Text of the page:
Field and Stream Project: How to Raise Your Own Worms

  • Worms catch more fish than any other bait, but they are often difficult to find just when you need them most. If you plan on doing a lot of plunking this season, you may want to consider propagating your own steady supply of wigglers by setting up a worm farm. All it takes is a little know-how and a proper storage container. --JEROME B. ROBINSON

Materials •Opaque 10-gallon plastic storage tub with a tight-fitting lid •Watercooler-style plastic spigot (available at hardware stores or at www.spigots.net) or wine cork •Sheet of mesh screening to fit tub interior •Shredded paper or plain cardboard (nothing glossy) •Dead leaves •Wood chips •Gravel •Fine sand or ground eggshells •1 pound bait-shop red wigglers (about 750 worms) or European nightcrawlers (about 300)--a good source is the Happy D Ranch (888-989-1558; www.happydranch.com)

  1. Drill two parallel rows of 1/8-inch holes lengthwise across the lid and one row around the sides of the box a few inches below the top to allow air to circulate and moisture to disperse. Holes should be spaced 1 inch apart.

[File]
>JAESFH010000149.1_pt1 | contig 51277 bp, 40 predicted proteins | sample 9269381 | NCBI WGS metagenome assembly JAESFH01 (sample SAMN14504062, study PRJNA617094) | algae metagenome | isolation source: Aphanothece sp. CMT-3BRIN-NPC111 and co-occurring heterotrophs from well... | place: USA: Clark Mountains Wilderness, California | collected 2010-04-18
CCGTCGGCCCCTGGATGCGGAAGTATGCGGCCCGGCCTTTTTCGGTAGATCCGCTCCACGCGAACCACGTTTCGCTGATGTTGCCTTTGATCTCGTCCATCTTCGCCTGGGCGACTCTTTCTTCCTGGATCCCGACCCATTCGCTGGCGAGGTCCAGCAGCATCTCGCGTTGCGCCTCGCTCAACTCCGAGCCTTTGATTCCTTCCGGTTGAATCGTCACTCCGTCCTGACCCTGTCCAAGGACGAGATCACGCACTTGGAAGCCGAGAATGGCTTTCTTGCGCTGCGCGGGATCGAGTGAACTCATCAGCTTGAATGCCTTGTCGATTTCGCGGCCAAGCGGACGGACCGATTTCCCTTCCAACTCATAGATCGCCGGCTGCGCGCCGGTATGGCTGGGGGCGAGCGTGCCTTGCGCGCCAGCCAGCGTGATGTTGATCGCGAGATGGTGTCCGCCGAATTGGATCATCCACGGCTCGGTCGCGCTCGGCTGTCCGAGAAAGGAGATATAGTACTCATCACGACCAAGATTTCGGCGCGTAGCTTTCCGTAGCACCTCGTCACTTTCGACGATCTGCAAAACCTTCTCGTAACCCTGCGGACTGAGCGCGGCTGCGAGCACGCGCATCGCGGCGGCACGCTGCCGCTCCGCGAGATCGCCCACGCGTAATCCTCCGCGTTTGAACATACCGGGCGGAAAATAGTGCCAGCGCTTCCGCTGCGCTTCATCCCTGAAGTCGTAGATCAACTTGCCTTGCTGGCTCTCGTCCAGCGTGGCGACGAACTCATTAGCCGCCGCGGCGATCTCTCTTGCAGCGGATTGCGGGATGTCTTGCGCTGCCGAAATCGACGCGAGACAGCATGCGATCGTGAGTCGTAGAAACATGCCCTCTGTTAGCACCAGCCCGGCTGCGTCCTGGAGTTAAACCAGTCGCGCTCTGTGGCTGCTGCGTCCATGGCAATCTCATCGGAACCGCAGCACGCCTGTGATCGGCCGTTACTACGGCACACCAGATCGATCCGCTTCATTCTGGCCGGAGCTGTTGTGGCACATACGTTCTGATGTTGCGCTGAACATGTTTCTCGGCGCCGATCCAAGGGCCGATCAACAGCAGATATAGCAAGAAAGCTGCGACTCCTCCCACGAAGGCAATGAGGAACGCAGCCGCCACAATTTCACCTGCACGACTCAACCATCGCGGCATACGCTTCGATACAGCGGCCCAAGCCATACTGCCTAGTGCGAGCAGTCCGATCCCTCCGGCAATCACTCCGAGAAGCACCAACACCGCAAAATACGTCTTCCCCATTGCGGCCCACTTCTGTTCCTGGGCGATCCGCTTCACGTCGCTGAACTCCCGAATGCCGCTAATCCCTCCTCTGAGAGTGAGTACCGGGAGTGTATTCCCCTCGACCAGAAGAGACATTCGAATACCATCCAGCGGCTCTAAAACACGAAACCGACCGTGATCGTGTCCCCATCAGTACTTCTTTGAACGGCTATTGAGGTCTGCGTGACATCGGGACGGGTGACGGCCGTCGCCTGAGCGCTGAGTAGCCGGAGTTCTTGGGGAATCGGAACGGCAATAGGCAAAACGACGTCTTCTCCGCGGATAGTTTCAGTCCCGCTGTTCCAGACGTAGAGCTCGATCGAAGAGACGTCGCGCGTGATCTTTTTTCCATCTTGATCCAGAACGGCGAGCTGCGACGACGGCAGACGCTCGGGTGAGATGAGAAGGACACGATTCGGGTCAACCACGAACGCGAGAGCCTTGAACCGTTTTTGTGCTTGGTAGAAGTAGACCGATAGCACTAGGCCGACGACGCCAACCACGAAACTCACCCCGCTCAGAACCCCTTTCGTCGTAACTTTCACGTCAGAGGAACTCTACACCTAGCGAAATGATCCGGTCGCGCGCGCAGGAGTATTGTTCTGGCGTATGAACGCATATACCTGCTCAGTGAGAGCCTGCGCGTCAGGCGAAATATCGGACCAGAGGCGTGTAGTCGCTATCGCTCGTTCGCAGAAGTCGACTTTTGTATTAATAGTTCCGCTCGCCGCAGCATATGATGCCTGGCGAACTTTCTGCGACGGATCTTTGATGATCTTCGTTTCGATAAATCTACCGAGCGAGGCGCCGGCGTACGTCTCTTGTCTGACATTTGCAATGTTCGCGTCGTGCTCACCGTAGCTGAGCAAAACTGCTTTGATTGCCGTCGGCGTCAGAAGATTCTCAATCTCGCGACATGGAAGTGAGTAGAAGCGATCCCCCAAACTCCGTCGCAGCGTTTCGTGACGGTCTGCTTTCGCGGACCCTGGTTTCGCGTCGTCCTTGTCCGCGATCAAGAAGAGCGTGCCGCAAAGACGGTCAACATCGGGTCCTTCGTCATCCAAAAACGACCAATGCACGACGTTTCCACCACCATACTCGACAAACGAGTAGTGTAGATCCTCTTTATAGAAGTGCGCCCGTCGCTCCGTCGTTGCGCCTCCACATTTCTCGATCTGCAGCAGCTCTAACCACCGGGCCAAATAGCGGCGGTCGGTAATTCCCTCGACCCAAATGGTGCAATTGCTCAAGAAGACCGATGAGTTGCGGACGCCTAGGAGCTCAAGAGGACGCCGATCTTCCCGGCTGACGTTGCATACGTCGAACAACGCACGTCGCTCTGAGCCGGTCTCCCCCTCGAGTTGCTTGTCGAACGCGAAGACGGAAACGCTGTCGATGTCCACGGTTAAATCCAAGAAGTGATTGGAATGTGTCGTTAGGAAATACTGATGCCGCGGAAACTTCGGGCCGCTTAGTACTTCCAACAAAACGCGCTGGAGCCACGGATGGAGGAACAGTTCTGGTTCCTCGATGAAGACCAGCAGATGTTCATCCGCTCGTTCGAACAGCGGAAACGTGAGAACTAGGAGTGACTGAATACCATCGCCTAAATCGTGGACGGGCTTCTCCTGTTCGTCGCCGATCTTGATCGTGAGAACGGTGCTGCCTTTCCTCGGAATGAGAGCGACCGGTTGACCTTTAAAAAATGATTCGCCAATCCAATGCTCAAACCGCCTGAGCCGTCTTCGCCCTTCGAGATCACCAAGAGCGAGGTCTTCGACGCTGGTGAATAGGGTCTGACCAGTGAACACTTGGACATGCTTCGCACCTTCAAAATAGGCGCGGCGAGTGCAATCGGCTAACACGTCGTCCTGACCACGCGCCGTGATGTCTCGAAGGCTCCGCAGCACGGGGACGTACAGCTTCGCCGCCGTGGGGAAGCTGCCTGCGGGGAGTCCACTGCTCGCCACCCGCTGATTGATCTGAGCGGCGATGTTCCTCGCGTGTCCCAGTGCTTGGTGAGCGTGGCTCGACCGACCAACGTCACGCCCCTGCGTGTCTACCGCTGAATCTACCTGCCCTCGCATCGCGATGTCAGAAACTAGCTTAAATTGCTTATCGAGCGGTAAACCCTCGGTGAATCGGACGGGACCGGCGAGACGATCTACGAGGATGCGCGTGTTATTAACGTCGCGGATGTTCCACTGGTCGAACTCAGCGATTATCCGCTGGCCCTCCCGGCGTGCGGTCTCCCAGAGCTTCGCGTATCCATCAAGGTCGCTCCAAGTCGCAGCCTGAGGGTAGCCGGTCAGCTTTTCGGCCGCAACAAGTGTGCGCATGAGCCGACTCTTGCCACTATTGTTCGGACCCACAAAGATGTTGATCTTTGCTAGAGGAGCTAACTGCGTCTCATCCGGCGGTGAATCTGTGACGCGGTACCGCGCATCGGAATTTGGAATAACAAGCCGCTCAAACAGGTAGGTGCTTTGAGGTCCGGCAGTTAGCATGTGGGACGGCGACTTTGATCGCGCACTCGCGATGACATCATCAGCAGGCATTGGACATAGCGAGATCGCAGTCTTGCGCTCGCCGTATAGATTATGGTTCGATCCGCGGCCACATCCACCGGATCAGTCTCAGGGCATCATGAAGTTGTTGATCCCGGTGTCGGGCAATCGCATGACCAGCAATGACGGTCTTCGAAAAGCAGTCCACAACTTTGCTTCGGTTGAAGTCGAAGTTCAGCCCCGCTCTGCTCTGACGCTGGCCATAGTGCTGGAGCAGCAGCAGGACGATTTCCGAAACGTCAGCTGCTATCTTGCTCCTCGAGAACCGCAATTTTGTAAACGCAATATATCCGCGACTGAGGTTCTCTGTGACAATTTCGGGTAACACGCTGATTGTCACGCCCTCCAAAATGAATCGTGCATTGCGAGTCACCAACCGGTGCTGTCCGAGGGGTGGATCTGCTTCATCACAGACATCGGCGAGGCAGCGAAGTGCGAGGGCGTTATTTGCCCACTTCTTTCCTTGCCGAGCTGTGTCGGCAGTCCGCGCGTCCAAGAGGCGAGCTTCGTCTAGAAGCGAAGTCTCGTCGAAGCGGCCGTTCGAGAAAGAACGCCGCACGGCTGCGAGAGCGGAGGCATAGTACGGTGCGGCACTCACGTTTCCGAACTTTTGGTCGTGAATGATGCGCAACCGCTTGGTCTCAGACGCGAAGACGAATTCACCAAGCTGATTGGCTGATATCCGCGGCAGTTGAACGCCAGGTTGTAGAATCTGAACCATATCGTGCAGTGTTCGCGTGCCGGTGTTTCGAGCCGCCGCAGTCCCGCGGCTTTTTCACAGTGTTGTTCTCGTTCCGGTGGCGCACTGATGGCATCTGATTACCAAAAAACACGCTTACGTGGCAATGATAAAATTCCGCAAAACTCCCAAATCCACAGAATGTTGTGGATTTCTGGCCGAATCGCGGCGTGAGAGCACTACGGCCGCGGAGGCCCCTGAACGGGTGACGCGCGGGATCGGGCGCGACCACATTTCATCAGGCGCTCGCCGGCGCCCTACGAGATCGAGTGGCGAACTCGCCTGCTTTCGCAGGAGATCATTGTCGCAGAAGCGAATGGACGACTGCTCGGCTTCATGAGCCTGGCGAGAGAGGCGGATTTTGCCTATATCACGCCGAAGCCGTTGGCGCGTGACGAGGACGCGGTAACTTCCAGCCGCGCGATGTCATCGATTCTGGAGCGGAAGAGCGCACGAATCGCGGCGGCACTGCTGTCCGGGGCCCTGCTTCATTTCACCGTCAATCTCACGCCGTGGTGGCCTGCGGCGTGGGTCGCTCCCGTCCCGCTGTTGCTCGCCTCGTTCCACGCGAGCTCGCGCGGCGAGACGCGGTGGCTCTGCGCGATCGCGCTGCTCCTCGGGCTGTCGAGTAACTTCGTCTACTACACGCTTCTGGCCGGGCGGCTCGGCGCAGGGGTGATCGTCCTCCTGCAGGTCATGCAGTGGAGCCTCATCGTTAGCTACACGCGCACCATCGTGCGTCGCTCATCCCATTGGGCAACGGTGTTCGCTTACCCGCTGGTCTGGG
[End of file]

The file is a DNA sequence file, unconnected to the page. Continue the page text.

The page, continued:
2. Install the plastic spigot alongside a bottom corner of the tub per the manufacturer's instructions. Or drill or cut a ¾-inch hole and plug it with a cork. This will be used to periodically drain the fluid that accumulates as a result of the worms' composting activity.

  3. Cover the bottom of the tub with an inch or two of river-run gravel, and top that with a layer of mesh. Fill the tub two-thirds full with damp shredded paper and cardboard mixed with dead leaves, two handfuls of wood chips, and two handfuls of the sand or eggshells to provide the grit that worms use to grind food.

  4. Spread the worms in the tub and cover with more damp bedding. Replace the lid and put the tub in a vibration-free spot where the temperature can be maintained between 50 and 75 degrees. If farming crawlers, keep them near a source of constant light, or they're likely to slither off.Wait one week, then add a pound of mixed chopped vegetable scraps, fruit rinds, coffee grounds, used tea bags, and/or rotting leaves (no meat or animal products). Bury this mixture along with a handful of cornmeal beneath a few inches of the bedding whenever the previous supply disappears, about once a week. Add shredded paper and leaves as bedding is depleted, and sprinkle the surface with enough water to keep the bedding damp but not wet. If properly maintained, the farm should supply you with bait indefinitely.